Doctor or Midwife?

We had been seeing a doctor but the question came up some time ago whether we would like to see a midwife, associated with the doctor’s office, instead and have the baby delivered by the midwife. So, we scheduled our next appointment with the midwife. Talking to the midwife and some friends, it seems that people often go for a midwife for the following reasons:

  1. A midwife can give more time to you during your regular appointments.
  2. A midwife will be with you from the time you arrive at the hospital till after delivery.
  3. People who want a natural birth are also one reason.

We discussed these issues with our doctor as well as the midwife and observed that:

  1. Both the doctor and the midwife give you about equal attention as a patient.
  2. Since our doctor practises with a group of Gynecologists and Obstetricians, there is always someone at the hospital delivering babies. We were assured that the doctor will be there the whole time and not just arrive at the last minute.
  3. We don’t really care about natural birth. Any medical technology that helps in pain relief or makes delivery easier would be most welcome.

There was also a sub-issue of the place of delivery. Both our doctor and the midwife deliver at the St Peters University Hospital. But the midwife also delivers at the Somerset Medical Center. The problem with going with a midwife at Somerset Medical Center was that in case a doctor was needed during labor/delivery, the local doctor there would be called instead of our doctor. Therefore, we decided to have our baby at St Peters.

Because of the enumerated list above as well as the fact that we were just more comfortable going with the doctor (especially if something goes wrong), we stuck with our gynecologist.

Author: Zack

Dad, gadget guy, bookworm, political animal, global nomad, cyclist, hiker, tennis player, photographer

5 thoughts on “Doctor or Midwife?”

  1. It makes me recall birth of my first child Zakaria (alias Zack). We had direct contact with the gynecologist and had not engaged a mid-wife. I admitted my wife to hospital in the evening. There was no mid-wife on duty during the night in stead a very young nurse was there. The nurse was scared of calling the gynecologist at 2 AM thinking she would be asleep. Though the gynecologist arrived early next morning and worked for Zakaria’s birth but the damage had been done. My wife suffered prolapse.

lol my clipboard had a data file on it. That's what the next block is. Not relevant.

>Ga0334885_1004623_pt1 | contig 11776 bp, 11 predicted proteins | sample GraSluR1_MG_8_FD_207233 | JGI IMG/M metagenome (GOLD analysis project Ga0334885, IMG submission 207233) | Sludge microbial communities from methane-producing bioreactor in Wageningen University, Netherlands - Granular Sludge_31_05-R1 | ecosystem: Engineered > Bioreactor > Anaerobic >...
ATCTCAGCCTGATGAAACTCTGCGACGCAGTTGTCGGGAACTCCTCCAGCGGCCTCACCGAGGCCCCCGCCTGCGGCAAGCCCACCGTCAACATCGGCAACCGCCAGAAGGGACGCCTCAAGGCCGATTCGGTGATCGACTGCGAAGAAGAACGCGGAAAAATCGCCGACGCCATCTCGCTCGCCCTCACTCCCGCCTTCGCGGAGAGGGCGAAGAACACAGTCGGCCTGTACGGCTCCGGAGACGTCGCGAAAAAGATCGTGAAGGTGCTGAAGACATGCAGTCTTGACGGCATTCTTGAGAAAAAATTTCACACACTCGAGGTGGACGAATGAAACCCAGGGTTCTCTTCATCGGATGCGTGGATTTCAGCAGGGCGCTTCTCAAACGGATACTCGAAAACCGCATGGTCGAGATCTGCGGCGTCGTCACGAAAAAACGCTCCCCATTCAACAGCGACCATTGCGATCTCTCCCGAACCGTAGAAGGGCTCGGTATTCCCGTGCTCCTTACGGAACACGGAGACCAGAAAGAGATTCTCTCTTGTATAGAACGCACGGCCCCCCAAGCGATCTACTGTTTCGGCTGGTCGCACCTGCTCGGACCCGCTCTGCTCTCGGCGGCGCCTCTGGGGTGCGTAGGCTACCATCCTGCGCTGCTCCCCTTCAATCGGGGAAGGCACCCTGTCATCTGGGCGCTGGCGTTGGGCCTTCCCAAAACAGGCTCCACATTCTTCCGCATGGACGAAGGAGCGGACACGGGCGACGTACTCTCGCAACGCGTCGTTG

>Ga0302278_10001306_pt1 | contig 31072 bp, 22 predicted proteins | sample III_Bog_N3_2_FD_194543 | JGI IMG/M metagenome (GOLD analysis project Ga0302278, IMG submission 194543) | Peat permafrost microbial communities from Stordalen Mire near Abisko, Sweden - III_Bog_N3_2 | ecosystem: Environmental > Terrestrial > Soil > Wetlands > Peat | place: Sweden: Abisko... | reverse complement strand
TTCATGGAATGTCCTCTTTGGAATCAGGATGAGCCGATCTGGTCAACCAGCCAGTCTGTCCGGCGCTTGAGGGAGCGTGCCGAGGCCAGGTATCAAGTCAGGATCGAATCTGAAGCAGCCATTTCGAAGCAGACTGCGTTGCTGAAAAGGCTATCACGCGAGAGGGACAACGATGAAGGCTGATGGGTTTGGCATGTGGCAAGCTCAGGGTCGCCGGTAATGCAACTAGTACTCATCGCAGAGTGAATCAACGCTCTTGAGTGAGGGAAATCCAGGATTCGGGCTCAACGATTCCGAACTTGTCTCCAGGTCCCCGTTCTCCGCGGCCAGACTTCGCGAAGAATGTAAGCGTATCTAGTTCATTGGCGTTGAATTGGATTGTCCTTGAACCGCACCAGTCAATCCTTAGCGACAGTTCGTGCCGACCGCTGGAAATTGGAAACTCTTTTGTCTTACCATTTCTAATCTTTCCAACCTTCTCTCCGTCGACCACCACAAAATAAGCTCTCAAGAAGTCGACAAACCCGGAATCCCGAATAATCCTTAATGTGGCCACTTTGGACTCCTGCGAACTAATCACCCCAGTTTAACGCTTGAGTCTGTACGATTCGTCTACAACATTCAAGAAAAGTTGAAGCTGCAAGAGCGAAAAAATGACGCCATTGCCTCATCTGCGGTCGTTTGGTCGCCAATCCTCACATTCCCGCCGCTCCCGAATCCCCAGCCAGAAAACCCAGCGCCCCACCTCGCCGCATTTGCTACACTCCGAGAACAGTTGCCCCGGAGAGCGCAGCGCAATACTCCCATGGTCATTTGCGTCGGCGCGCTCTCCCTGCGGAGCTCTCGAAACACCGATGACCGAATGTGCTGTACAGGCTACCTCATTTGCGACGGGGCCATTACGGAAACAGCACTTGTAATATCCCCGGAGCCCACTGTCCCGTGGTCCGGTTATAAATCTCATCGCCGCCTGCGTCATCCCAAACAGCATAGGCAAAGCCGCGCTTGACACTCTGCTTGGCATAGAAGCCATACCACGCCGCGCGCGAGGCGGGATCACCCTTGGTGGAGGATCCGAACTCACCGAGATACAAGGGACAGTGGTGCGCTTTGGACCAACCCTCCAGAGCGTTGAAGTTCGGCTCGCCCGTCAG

So, I think that the gynecologist should be available round the clock. Otherwise, al least mid-wife should be arround.

  2. In my opinion, whatever the mother feels the most comfortable with is what should be done. Some women may prefer a midwife, others a gynecologist. There’s no one solution that will work for everybody.

  3. Gynaecologists get paid for something that would happen anyway. But its a good thing to have agynaecologist present during delivery if nothing else they can help ease the pain.

  4. This midwife versus gynecologist discussion reminds me of a story I recently heard here in Montana.

    Before recounting the tail, I shall supply some anecdotal, demographic food for thought. Montana appears populated by conservatives, aged hippies, neo-hippies and a scattering of multi-millionaires. All of these groups, save the millionaires, are connected to the land, which engenders an interesting ethic. People seem more inclined to let nature take its course.

    A woman in her early thirties recently gave birth to her second child. The child was born at home in a large water-filled tub donated by a local rancher. Apparently, the local rancher had a good experience with water births and wanted to promote the practice. A midwife served as the only medical support.

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